• April 27, 2013 8:53 pm

      That’s hysterical from my point of view, but I wonder why he thinks it’s funny. Like what part of the toddler brain assigns comedy to certain actions (obviously my adult brain thinks its hilarious for entirely different reasons)?

      The Doodle has a lot of inside jokes with just herself. That kinda cracks me up, too.

  4. April 26, 2013 1:51 pm

    It’s kind of fascinating how toddlers start working the world out, isn’t it? In our case, both of our children called us both Dada at the very beginning. It was like we were interchangeable.

    • April 27, 2013 8:57 pm

      So true! And then they get to that stage where only one person can do the thing they want at a certain point in time. They get so very specific, and it’s never consistent. Every time you think you can anticipate their demand, you can’t! Red cup, purple cup, blue cup with lid, water bottle, my water bottle, a glass? Oh I see your Mama has to give that to you the water from the tap after she’s flown the pink cup with no lid around the room while making a rocket ship noise. Sorry, I wasn’t clear that that’s what you needed!

  5. May 1, 2013 4:03 pm

    It’s so funny that I just stumbled onto this post today, because yesterday, Jaybird said to me very clearly (he’s 2.5): “Some boys have mamas. Some boys have daddies.” He’s starting preschool in the fall and we’ve done two visits so far, and somehow after these visits he has become alert to the family differences amongst his peers. Before this, though we’ve read various books that represent a wide range of families, he never said a word. Seemed indifferent. Laughed and called me “dada” a few times, but that was it. It’s a whole new world…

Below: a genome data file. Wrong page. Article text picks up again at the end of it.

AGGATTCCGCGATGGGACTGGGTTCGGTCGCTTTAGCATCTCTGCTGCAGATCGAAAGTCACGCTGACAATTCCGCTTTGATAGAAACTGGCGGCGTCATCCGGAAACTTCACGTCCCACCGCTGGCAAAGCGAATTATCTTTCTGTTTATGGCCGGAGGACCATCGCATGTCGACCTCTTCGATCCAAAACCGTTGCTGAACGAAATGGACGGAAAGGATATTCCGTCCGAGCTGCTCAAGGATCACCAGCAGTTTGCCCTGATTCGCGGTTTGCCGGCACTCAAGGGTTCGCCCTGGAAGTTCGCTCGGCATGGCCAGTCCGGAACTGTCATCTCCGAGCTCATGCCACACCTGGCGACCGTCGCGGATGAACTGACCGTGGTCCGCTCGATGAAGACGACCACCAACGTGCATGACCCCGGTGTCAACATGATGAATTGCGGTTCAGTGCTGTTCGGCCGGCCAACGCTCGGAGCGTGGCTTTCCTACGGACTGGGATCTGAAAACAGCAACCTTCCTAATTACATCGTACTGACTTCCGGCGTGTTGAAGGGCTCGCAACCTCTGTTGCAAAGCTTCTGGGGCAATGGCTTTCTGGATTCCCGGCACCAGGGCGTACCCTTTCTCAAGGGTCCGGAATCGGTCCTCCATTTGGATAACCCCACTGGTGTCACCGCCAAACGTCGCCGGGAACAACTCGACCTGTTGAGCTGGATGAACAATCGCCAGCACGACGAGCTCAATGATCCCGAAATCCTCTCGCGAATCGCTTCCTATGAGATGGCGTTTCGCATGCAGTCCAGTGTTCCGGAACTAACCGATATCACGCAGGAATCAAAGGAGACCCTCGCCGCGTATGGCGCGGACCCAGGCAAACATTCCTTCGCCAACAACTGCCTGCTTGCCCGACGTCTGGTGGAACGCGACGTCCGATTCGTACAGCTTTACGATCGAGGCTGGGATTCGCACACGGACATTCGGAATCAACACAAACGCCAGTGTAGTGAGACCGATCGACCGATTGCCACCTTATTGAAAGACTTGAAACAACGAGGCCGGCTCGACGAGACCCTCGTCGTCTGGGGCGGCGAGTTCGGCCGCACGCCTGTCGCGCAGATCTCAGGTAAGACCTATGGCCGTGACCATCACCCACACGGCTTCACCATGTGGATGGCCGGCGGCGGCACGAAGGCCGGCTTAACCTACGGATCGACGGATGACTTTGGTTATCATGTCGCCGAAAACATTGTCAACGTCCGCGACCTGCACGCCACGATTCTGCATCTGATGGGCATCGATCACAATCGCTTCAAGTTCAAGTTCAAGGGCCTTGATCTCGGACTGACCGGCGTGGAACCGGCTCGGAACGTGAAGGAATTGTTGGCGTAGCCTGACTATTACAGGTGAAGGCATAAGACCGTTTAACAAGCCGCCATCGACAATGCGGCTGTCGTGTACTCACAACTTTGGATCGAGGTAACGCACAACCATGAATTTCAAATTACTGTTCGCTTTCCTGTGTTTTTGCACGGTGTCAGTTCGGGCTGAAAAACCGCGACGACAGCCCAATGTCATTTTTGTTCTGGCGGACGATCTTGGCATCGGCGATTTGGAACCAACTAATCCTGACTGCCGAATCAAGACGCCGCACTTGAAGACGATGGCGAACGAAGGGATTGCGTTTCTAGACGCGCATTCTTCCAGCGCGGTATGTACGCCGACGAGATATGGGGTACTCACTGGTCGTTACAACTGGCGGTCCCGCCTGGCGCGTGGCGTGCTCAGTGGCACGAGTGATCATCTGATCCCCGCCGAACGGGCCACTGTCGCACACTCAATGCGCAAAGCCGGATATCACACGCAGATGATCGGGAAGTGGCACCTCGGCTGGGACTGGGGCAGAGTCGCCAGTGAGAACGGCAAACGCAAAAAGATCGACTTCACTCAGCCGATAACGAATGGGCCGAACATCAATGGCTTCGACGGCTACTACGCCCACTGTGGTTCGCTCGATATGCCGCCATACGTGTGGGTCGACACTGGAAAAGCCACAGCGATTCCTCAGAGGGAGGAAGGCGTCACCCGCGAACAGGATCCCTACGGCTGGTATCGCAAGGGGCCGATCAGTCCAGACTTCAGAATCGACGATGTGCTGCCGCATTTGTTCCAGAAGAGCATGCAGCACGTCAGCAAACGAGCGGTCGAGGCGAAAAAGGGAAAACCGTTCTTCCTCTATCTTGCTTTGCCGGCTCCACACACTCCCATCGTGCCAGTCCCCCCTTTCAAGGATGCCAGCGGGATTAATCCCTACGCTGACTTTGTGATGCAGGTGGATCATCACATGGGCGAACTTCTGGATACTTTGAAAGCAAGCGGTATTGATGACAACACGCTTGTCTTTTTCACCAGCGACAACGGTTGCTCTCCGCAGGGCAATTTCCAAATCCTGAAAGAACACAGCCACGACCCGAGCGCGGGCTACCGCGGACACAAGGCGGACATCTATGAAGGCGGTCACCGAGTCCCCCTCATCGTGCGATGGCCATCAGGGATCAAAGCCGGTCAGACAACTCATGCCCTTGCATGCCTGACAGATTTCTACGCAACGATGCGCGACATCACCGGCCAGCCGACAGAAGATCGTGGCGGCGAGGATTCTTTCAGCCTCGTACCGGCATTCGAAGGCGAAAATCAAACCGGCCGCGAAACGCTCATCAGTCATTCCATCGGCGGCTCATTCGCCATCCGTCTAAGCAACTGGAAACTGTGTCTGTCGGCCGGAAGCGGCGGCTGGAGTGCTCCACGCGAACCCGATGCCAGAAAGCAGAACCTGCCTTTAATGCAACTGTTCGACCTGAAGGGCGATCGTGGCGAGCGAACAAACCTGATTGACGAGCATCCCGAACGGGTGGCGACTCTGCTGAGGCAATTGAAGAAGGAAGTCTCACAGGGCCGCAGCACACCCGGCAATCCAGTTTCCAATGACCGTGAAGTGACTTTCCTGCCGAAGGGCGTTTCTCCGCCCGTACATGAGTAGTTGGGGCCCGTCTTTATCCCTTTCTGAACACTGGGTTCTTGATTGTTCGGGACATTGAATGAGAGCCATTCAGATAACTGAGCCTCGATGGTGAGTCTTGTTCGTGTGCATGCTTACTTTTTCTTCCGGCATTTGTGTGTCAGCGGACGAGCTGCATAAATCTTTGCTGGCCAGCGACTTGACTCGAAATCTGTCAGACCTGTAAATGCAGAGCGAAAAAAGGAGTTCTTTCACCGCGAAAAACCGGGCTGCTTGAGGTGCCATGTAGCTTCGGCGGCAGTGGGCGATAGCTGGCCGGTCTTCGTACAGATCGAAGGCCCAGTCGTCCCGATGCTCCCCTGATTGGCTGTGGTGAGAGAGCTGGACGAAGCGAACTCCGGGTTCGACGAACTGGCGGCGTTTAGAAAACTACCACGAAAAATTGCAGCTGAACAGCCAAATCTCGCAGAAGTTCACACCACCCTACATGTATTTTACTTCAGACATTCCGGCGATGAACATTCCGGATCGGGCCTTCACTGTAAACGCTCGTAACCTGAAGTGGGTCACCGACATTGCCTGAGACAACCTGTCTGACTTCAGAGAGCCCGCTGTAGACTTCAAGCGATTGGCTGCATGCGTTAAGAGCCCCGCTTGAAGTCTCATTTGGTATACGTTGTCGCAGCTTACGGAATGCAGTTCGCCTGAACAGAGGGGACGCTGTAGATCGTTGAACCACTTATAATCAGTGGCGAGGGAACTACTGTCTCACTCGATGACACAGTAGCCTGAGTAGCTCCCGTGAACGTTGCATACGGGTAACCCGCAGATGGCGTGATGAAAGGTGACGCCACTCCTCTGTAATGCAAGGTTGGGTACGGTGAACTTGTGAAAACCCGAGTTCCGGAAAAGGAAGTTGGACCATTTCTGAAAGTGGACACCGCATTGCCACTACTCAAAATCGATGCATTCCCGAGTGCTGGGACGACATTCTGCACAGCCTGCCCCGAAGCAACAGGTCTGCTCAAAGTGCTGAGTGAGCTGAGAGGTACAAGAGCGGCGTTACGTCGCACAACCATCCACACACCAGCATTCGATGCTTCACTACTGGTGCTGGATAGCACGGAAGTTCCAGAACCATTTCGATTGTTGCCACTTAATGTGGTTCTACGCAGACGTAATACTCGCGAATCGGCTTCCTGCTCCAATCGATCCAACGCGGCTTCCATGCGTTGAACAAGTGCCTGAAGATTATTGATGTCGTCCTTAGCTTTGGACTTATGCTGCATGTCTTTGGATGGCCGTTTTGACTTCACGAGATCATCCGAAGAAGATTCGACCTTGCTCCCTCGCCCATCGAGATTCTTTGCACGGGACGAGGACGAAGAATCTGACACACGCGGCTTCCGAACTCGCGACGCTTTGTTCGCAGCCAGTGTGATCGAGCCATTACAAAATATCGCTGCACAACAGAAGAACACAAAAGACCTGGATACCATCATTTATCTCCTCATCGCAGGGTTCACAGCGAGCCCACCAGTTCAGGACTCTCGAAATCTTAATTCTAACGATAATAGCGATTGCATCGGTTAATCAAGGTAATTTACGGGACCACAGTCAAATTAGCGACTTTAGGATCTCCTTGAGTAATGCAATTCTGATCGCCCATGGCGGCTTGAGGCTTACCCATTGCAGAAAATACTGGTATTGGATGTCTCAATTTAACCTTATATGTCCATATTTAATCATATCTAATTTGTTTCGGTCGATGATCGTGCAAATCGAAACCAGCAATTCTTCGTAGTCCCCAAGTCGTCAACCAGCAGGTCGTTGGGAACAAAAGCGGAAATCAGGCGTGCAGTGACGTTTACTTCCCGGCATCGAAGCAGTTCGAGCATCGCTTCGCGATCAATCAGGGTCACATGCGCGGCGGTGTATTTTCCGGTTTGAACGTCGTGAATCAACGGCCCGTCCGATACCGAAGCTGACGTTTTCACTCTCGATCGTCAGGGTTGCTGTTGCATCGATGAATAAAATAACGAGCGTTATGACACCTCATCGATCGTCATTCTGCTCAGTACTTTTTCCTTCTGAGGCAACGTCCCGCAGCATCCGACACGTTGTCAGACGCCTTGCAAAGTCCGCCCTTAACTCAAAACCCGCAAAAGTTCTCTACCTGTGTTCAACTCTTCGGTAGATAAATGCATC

• May 2, 2013 8:06 am

      Isn’t it incredible how the toddler brain works? It’s as if one day they’re entirely oblivious and the next day something clicks and there’s a whole new little human being in there.

Trackbacks

  1. I Have Two Mommies, Too! | One Urban Nest
  2. Excerpts From a Toddler’s Reading of The Family Book | One Urban Nest